USA Trying to Estimate where S-Corp makes sense for me


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Just looking for any general guidance on how I can estimate where the 'break even' point would be for me switching from sole proprietor (single-member LLC) to an S-Corp and how much potential savings there are.

I'm a real estate broker, located in VA (also doing business in DC & MD) working alone.

My business has been growing fairly rapidly as I have been aggressively reinvesting in marketing and also receiving repeat and referral business in addition to new business partners with approx.:

$56k gross / $25k net - 2014
$110k gross $70k net - 2015
$150k gross - $100k net in 2016 projected
$220k gross - $150k net in 2017 projected

So currently I'm single, 0 dependents taking standard deduction I figure using Intuit's tax caster the way I am set up as a Single-Member LLC in VA:

$100,000 pre-tax net
$30,579 federal taxes (30.58%)
$5,492 state taxes (5.5%)
$36,071 combined taxes (36.08%)
$63,929 after-tax income

And for 2017

$150,000 pre-tax net
$48,279 federal taxes (32.19%)
$8,367 state taxes (5.6%)
$56,646 combined taxes (37.79%)
$93,354 after-tax income



So I'm guessing it is far too late for me to elect to be treated as an S-Corp for 2016? Or is it? So here is what I *think* it looks like if I understand this correctly, let's consider if my business repeats $100k net and goes to projected $150k net as S-Corp:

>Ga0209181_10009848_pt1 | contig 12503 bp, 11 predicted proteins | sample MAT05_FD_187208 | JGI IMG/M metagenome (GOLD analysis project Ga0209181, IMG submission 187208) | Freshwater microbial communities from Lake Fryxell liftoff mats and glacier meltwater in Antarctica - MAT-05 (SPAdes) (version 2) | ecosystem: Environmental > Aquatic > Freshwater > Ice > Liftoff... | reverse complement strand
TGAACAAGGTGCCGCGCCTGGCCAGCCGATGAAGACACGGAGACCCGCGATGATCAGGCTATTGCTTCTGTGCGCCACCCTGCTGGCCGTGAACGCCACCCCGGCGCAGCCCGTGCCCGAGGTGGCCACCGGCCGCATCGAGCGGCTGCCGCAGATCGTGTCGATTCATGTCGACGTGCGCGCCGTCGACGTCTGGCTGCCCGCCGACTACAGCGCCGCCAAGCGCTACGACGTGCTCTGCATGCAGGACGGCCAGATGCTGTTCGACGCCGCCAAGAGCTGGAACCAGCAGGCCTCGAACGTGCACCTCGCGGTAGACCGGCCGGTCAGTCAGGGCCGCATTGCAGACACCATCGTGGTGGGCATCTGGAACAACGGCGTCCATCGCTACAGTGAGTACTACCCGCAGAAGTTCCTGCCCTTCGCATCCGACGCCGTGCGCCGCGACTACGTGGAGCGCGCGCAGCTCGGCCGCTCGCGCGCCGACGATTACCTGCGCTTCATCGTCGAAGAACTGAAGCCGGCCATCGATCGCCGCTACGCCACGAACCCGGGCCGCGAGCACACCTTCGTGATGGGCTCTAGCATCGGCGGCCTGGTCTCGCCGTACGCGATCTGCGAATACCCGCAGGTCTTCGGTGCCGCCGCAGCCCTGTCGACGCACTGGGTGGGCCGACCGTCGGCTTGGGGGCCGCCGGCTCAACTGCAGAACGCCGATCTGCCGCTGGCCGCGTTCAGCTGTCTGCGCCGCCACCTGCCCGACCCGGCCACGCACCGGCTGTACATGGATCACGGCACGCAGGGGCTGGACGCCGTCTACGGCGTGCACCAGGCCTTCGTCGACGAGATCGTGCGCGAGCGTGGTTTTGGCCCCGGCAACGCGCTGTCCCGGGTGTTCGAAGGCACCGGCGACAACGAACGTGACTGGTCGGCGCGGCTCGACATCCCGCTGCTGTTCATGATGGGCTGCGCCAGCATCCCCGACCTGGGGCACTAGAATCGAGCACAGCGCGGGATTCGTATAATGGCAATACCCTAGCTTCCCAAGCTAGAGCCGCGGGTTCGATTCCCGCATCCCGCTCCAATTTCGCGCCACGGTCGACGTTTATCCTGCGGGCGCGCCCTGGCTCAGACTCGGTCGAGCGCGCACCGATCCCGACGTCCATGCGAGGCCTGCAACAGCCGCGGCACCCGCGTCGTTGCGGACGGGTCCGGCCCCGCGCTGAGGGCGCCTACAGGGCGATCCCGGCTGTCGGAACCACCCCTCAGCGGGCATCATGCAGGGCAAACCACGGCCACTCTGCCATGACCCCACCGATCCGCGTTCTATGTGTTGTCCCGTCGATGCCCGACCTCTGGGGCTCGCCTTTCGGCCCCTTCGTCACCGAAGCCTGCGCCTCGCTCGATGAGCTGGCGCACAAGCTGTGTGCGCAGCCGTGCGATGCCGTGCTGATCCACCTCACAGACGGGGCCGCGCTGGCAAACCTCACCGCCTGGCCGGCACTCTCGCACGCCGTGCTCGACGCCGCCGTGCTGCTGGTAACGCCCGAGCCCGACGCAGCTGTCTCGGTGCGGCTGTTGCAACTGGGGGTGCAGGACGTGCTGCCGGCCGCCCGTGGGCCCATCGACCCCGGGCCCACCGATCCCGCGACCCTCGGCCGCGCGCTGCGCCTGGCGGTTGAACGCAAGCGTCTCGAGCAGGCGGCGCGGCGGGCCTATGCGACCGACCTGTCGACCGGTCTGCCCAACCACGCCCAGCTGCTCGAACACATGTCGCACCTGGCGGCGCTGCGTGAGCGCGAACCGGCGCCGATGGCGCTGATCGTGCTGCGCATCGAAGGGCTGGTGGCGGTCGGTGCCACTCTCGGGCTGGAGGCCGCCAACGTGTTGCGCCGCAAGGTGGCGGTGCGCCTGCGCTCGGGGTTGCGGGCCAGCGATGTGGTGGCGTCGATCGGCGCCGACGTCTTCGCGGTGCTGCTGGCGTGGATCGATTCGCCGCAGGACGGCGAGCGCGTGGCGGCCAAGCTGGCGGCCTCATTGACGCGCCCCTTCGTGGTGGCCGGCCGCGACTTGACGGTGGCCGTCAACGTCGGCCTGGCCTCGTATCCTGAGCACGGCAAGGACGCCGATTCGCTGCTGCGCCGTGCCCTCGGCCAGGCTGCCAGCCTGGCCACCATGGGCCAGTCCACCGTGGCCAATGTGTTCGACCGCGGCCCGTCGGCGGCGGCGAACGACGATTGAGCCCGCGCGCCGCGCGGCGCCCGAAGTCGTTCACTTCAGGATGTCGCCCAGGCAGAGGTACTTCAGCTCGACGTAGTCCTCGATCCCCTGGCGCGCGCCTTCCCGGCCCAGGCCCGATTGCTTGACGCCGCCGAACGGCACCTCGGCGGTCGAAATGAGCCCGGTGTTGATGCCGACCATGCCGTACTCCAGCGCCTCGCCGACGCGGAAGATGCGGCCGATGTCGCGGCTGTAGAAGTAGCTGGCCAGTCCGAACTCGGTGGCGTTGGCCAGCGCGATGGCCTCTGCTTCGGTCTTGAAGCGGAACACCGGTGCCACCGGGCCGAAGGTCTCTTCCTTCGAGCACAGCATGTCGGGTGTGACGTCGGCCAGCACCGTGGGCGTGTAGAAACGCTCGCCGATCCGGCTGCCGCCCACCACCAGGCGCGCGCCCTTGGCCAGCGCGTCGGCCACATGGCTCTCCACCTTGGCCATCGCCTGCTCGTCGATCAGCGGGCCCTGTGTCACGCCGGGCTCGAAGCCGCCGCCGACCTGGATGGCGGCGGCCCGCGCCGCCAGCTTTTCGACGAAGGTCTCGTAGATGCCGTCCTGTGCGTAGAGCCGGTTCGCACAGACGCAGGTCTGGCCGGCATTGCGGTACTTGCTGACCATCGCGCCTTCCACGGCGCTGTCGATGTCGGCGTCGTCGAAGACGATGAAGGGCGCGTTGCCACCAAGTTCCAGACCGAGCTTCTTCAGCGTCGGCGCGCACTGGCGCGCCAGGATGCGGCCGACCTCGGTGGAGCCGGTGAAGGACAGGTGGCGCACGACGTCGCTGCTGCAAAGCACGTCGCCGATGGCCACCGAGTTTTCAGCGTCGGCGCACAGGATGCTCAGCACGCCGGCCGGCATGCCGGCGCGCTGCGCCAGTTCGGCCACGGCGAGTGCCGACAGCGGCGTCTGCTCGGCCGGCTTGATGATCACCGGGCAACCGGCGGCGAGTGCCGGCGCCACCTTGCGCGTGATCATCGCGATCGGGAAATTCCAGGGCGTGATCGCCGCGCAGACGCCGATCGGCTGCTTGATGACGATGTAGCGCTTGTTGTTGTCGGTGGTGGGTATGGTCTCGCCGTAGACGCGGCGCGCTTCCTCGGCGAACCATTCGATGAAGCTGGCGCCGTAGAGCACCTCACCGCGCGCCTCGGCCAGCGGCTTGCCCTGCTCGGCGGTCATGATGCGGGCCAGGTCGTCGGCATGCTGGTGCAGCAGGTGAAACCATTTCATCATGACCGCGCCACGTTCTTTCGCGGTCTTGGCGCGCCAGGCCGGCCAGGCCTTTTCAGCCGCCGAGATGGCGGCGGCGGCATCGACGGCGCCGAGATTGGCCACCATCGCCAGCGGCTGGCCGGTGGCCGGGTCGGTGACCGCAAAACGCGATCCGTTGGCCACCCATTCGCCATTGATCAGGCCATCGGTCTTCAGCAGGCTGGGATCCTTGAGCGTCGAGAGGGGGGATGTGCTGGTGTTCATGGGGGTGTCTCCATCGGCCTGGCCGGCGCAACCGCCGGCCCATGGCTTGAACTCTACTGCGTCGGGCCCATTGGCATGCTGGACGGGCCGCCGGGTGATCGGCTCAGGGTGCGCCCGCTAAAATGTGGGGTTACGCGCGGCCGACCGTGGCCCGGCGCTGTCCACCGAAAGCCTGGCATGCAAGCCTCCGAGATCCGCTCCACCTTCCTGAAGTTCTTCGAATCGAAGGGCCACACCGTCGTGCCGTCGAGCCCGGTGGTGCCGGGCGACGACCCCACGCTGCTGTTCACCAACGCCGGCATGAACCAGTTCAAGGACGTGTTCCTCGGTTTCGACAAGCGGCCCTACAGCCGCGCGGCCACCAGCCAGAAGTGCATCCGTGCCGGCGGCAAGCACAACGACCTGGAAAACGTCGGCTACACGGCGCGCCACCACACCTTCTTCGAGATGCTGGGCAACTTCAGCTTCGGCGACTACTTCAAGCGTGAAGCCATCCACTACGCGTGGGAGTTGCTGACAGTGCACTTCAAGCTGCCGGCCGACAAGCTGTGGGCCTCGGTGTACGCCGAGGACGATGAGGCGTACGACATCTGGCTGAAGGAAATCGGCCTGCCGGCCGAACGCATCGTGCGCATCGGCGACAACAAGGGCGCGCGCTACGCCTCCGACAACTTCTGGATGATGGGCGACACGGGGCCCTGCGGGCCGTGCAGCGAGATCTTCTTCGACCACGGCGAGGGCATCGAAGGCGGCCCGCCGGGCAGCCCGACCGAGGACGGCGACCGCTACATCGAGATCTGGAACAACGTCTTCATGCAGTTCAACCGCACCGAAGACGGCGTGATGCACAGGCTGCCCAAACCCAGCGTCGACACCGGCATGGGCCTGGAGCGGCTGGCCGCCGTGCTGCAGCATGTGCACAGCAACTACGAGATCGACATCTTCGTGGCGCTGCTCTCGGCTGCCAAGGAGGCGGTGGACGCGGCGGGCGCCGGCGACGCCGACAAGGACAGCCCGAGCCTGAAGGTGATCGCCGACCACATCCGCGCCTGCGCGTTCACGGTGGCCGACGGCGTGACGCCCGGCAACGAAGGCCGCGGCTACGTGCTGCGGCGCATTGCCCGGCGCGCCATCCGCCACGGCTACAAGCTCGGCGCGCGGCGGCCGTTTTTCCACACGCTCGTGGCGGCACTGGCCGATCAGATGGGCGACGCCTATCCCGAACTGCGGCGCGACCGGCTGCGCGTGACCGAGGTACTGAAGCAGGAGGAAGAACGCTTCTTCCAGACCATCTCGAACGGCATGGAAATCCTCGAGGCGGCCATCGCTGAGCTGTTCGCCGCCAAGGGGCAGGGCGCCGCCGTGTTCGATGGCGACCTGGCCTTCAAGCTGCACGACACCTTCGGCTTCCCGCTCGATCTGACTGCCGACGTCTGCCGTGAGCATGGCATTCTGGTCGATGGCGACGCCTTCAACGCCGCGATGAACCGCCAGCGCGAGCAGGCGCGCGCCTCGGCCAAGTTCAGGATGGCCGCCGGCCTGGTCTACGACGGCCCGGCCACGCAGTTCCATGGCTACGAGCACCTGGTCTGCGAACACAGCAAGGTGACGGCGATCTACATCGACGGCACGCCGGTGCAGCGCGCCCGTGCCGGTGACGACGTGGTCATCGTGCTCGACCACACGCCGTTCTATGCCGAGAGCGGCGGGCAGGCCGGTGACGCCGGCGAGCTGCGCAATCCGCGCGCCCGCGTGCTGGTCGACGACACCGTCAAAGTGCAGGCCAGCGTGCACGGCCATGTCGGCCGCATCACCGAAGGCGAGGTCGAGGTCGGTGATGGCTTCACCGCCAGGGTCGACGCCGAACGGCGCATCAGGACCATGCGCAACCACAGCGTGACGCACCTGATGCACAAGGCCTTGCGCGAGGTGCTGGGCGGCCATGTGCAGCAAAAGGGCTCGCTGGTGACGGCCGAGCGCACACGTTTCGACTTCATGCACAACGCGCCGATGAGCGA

$100,000 pre-tax net
$50,000 salary
$50,000 dividend distribution

$12,029 federal taxes on salary (24.06%)
$7,500 federal taxes on dividends (15%)
$19,529 combined federal taxes

$16,542 federal tax savings

$150,000 pre-tax net
$75,000 salary
$75,000 dividend distribution

$21,247 federal taxes on salary (28.33%)
$11,250 federal taxes on dividends (15%)
$32,497 combined federal taxes

$24,149 tax savings


So then there a few lingering questions:

1. Do I save on state taxes too or do they remain the same?

2. What would an average cost to pay for keeping books and filing taxes for someone like me be? I have about 30 vendors and about 80% of my transactions are simply automatic recurring charges to my business credit card which keeps things fairly simple.

3. Do I have a good handle on how this works or am I way off?

4. Is it too late for me to be treated as S-corp for 2016?

6. Would any other options like a c-corp make more sense? I generally hear S-corp is the way to go for someone such as myself.
 
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Stephen Gsell

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1. You will save on State taxes too.
2. I normally charge $75/hr. for my clients for bookkeeping services.
3. You are "off' somewhat on your calculations. Very simply put if a "member" has basis (equity interest) in an s-corp and is taking out a "reasonable" salary; dividend distributions are non-taxable.
4. No. The law states than an s-corp election must be made by the 15th day of the 2nd month following it's inception (IRS Proc: 2003-43 ). Another option is (IRS Proc. 2007-62) which allows you to file an election with your 1st filing of Form 1120S (income tax return for an s-corp). Both IRS regs require the filing of Form 2553 (S-Corp Election by a Small Business)
5.(6.) An election as a C-corp would not be recommended due to "double-taxation" of it's profits by both the corporation and it's shareholders.

I have a spreadsheet (see attached) that shows the tax savings involved in the 1st $50k in sales.
 

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